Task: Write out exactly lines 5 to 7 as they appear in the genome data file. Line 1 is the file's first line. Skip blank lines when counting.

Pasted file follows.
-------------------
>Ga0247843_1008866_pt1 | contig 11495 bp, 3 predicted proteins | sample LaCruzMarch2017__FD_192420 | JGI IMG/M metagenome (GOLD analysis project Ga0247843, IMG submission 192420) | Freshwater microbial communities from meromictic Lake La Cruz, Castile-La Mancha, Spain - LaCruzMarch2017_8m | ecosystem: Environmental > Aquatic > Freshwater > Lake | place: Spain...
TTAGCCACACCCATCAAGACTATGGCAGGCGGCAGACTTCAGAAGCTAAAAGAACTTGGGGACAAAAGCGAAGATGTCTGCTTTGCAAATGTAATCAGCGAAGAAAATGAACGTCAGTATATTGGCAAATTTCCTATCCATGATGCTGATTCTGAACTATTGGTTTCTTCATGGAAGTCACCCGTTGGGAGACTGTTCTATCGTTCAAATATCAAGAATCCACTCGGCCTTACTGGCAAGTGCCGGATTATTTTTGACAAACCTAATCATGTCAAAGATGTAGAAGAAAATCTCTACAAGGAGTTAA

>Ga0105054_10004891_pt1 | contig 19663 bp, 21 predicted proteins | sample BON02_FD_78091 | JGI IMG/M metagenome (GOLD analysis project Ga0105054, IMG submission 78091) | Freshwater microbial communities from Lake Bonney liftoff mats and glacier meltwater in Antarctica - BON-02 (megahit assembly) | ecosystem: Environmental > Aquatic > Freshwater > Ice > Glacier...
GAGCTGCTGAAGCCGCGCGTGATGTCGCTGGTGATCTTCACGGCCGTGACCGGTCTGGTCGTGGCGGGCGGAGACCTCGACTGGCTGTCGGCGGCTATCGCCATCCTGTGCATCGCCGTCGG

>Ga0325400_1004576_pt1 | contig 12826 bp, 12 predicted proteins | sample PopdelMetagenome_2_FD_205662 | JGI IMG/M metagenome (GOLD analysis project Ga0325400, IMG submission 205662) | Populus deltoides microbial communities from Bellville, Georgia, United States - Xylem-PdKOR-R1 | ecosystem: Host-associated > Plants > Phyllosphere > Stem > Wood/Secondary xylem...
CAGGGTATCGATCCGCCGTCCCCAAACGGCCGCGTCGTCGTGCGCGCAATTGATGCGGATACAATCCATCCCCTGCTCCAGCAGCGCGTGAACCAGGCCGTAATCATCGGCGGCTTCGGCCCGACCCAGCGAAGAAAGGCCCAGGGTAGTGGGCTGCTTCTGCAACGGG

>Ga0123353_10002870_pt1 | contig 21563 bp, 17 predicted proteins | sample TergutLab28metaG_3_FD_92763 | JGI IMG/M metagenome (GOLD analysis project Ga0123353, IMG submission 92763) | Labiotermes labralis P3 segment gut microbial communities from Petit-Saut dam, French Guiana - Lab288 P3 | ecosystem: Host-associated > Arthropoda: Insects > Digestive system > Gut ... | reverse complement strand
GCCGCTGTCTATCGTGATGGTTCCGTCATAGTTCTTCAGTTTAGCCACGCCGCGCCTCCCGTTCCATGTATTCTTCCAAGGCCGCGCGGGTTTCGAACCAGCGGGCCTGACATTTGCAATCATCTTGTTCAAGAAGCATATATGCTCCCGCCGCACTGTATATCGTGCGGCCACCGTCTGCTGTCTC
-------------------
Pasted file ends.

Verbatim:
>Ga0325400_1004576_pt1 | contig 12826 bp, 12 predicted proteins | sample PopdelMetagenome_2_FD_205662 | JGI IMG/M metagenome (GOLD analysis project Ga0325400, IMG submission 205662) | Populus deltoides microbial communities from Bellville, Georgia, United States - Xylem-PdKOR-R1 | ecosystem: Host-associated > Plants > Phyllosphere > Stem > Wood/Secondary xylem...
CAGGGTATCGATCCGCCGTCCCCAAACGGCCGCGTCGTCGTGCGCGCAATTGATGCGGATACAATCCATCCCCTGCTCCAGCAGCGCGTGAACCAGGCCGTAATCATCGGCGGCTTCGGCCCGACCCAGCGAAGAAAGGCCCAGGGTAGTGGGCTGCTTCTGCAACGGG

>Ga0123353_10002870_pt1 | contig 21563 bp, 17 predicted proteins | sample TergutLab28metaG_3_FD_92763 | JGI IMG/M metagenome (GOLD analysis project Ga0123353, IMG submission 92763) | Labiotermes labralis P3 segment gut microbial communities from Petit-Saut dam, French Guiana - Lab288 P3 | ecosystem: Host-associated > Arthropoda: Insects > Digestive system > Gut ... | reverse complement strand